GALVESTON, Texas - Researchers from The University of Texas Medical Branch at Galveston have developed the first vaccine for chikungunya fever made from an insect-specific virus that doesn't have any effect on people, making the vaccine safe and effective. The newly developed vaccine quickly produces a strong immune defense and completely protects mice and nonhuman primates from disease when exposed to the chikungunya virus. The findings are detailed in Nature Medicine.
"This vaccine offers efficient, safe and affordable protection against chikungunya and builds the foundation for using viruses that only infect insects to develop vaccines against other insect-borne diseases," said UTMB professor Scott Weaver, senior author of this paper.
Chikungunya is a mosquito-borne virus that causes a disease characterized by fever and severe joint pain, often in hands and feet, and may include headache, muscle pain, joint swelling, or rash. Some patients will feel better within a week but many develop longer-term joint pain that can last up to years. Death is rare but can occur.
Traditionally, vaccine development involves tradeoffs between how quickly the vaccine works and safety. Live-attenuated vaccines that are made from weakened versions of a live pathogen typically offer rapid and durable immunity but reduced safety. On the other hand, the inability of inactivated vaccines to replicate enhances safety at the expense of effectiveness, often requiring several doses and boosters to work properly. There may be a risk of disease with both of these vaccine types, either from incomplete inactivation of the virus or from incomplete or unstable weakening of the live virus that is only recognized when rare vulnerable individuals develop disease.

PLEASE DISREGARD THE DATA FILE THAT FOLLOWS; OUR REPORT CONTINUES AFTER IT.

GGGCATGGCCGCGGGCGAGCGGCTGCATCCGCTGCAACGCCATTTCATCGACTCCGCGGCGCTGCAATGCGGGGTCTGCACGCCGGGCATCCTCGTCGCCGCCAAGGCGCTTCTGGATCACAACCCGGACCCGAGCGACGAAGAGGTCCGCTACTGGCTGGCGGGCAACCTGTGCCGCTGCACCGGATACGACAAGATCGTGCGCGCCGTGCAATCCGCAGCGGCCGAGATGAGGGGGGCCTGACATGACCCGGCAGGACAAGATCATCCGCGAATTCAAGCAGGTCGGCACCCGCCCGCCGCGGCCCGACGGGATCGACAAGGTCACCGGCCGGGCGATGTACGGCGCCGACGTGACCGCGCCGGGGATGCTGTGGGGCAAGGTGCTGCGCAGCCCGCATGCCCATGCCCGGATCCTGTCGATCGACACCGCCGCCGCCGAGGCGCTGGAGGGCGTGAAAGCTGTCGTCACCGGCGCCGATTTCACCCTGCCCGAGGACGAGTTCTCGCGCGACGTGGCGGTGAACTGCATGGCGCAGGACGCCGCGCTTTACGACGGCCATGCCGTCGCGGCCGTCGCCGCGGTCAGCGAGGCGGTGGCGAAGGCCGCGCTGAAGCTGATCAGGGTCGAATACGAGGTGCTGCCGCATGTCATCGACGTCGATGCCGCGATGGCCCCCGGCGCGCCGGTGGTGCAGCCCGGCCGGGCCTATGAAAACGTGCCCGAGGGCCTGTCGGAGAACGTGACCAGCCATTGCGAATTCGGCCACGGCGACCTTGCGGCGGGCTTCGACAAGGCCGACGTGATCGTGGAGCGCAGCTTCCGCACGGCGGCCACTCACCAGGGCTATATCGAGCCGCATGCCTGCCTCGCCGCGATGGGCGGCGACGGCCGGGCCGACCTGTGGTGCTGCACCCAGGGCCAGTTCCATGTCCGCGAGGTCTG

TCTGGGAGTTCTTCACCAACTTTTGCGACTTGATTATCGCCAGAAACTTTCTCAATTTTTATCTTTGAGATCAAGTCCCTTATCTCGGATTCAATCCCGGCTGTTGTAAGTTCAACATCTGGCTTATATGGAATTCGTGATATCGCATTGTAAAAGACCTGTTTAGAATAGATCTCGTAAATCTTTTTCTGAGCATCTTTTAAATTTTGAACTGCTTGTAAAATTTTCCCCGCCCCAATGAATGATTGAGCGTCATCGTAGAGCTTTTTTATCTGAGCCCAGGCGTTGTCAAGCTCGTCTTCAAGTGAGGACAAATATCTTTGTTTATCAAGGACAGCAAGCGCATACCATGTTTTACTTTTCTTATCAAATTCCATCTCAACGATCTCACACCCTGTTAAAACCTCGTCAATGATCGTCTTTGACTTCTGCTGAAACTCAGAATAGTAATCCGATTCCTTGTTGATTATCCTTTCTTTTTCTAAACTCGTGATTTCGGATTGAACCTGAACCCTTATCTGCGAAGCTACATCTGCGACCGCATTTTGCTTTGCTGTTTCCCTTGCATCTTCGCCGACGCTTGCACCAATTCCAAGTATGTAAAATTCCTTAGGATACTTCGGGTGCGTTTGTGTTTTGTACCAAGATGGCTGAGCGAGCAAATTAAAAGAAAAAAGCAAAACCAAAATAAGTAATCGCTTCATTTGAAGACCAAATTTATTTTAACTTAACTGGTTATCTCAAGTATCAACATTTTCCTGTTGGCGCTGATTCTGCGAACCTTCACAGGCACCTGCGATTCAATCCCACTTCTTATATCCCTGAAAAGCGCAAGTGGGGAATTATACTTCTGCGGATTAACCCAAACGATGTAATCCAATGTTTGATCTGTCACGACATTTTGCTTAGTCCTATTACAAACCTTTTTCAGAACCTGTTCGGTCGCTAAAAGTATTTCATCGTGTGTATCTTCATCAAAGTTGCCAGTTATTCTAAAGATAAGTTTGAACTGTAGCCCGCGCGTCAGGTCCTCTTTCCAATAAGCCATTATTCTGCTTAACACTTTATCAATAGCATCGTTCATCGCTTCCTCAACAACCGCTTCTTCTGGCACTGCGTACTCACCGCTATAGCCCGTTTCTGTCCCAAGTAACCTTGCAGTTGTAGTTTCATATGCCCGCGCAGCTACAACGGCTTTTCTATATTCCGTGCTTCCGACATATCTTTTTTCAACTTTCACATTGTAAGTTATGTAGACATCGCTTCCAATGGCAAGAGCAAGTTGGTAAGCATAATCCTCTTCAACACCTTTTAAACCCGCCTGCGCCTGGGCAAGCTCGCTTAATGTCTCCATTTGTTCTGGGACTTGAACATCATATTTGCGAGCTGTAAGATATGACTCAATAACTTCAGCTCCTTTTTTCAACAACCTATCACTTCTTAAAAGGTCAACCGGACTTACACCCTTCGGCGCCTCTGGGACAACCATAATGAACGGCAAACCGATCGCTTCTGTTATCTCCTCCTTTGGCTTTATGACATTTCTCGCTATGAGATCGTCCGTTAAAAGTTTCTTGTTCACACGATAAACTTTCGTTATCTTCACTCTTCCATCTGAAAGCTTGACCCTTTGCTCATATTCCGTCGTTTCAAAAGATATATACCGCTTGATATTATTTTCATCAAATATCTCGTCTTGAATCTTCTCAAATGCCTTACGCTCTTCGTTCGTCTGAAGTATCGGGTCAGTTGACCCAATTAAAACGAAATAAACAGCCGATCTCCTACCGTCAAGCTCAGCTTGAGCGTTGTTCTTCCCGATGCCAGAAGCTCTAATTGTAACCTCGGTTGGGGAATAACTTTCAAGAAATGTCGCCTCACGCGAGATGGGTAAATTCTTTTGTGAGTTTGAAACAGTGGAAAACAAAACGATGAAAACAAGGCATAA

To overcome these tradeoffs, the researchers used the Eilat virus as a vaccine platform since it only infects insects and has no impact on people. The UTMB researchers used an Eilat virus clone to design a hybrid virus-based vaccine containing chikungunya structural proteins.
The Eilat/Chikungunya vaccine was found to be structurally identical to natural chikungunya virus. The difference is that although the hybrid virus replicates very well in mosquito cells, it cannot replicate in mammals.
Within four days of a single dose, the Eilat/Chikungunya candidate vaccine induced neutralizing antibodies that lasted for more than 290 days. The antibodies provided complete protection against chikungunya in two different mouse models. In nonhuman primates, Eilat/Chikungunya elicited rapid and robust immunity - there was neither evidence of the virus in the blood nor signs of illness such as fever after chikungunya virus infection.
Other authors include UTMB's Jesse Erasmus, Albert Auguste, Huanle Luo, Shannan Rossi, Karla Fenton, Grace Leal and Tian Wang; Jason Kaelber and Wah Chiu from Baylor College of Medicine; Dal Kim and Ilya Frolov from the University of Alabama at Birmingham and Farooq Nasar from the United States Army Medical Research Institute of Infectious Diseases.